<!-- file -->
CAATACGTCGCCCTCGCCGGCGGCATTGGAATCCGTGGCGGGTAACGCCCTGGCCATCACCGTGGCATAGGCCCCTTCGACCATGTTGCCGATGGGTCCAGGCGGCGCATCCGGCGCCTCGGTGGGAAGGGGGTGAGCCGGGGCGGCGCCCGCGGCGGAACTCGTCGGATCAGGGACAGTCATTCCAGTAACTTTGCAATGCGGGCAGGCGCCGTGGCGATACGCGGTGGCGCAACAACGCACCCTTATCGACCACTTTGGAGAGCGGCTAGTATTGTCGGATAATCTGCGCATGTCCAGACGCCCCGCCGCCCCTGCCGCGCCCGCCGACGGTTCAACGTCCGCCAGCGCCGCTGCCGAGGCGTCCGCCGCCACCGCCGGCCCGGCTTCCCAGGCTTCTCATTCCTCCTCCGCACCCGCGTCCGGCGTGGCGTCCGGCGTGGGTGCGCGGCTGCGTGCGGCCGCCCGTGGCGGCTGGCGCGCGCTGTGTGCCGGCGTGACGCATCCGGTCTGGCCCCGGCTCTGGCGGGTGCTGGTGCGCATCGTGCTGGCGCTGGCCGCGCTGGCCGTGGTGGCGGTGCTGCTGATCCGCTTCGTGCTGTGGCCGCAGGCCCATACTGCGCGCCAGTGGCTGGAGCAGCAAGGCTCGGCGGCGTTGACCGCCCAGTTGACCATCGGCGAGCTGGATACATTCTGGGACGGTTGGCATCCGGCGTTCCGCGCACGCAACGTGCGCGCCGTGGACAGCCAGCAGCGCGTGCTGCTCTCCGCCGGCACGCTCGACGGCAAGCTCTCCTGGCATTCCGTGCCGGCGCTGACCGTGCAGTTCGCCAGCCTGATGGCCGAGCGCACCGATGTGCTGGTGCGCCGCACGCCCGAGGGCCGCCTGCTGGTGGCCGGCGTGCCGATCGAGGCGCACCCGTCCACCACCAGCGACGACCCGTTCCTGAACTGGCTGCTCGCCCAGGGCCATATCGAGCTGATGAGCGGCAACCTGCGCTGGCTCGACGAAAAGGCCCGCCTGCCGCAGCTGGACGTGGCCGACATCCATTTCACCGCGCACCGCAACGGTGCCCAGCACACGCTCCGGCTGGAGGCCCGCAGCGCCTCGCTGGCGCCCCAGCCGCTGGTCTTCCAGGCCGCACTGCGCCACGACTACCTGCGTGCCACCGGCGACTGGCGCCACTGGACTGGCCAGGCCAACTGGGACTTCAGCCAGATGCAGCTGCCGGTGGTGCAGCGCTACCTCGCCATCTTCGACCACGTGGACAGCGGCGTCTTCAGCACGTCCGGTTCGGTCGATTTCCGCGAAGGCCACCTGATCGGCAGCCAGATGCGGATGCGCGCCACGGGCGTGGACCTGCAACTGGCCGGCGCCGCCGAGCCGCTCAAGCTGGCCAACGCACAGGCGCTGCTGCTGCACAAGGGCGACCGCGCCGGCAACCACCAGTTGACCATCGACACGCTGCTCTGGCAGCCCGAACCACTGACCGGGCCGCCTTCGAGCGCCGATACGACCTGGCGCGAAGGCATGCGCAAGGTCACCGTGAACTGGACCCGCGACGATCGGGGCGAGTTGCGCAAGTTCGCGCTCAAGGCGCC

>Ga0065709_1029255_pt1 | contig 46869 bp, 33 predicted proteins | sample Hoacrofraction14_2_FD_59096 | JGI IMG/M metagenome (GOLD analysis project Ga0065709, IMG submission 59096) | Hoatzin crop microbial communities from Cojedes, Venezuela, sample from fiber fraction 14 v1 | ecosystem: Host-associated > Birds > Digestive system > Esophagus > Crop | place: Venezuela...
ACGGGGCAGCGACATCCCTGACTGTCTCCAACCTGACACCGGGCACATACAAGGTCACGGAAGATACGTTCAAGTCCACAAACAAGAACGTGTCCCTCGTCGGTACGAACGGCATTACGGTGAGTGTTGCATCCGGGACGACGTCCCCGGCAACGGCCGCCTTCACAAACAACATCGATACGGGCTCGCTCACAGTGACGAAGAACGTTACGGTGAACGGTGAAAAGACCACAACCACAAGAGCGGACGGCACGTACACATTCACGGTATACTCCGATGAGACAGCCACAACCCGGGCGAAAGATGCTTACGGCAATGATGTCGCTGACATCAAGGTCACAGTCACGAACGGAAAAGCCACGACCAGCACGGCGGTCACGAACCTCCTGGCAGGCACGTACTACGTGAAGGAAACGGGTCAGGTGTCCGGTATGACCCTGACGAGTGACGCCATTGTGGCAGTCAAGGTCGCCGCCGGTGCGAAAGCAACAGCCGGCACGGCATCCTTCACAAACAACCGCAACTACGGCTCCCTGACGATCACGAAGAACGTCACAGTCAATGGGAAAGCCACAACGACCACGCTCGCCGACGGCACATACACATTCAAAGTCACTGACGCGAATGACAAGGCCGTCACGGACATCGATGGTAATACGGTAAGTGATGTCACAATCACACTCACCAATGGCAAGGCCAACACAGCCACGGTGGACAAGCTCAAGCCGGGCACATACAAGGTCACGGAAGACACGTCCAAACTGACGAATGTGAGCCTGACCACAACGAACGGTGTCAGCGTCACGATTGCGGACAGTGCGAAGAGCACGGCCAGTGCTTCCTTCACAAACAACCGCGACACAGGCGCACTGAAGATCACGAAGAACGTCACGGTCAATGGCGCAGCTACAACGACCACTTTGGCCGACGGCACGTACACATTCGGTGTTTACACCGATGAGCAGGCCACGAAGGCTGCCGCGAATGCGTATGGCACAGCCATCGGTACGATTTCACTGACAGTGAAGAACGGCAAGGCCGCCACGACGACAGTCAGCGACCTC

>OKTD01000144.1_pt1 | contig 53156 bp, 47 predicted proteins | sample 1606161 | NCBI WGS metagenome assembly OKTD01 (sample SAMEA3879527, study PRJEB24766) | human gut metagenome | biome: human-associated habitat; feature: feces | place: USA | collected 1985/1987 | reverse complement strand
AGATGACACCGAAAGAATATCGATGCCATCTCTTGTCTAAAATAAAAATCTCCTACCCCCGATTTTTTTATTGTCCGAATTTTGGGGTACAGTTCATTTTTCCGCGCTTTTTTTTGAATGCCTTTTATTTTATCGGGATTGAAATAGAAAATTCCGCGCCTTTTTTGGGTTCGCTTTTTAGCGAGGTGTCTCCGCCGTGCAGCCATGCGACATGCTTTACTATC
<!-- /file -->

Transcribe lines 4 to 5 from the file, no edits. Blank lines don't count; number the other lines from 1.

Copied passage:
>OKTD01000144.1_pt1 | contig 53156 bp, 47 predicted proteins | sample 1606161 | NCBI WGS metagenome assembly OKTD01 (sample SAMEA3879527, study PRJEB24766) | human gut metagenome | biome: human-associated habitat; feature: feces | place: USA | collected 1985/1987 | reverse complement strand
AGATGACACCGAAAGAATATCGATGCCATCTCTTGTCTAAAATAAAAATCTCCTACCCCCGATTTTTTTATTGTCCGAATTTTGGGGTACAGTTCATTTTTCCGCGCTTTTTTTTGAATGCCTTTTATTTTATCGGGATTGAAATAGAAAATTCCGCGCCTTTTTTGGGTTCGCTTTTTAGCGAGGTGTCTCCGCCGTGCAGCCATGCGACATGCTTTACTATC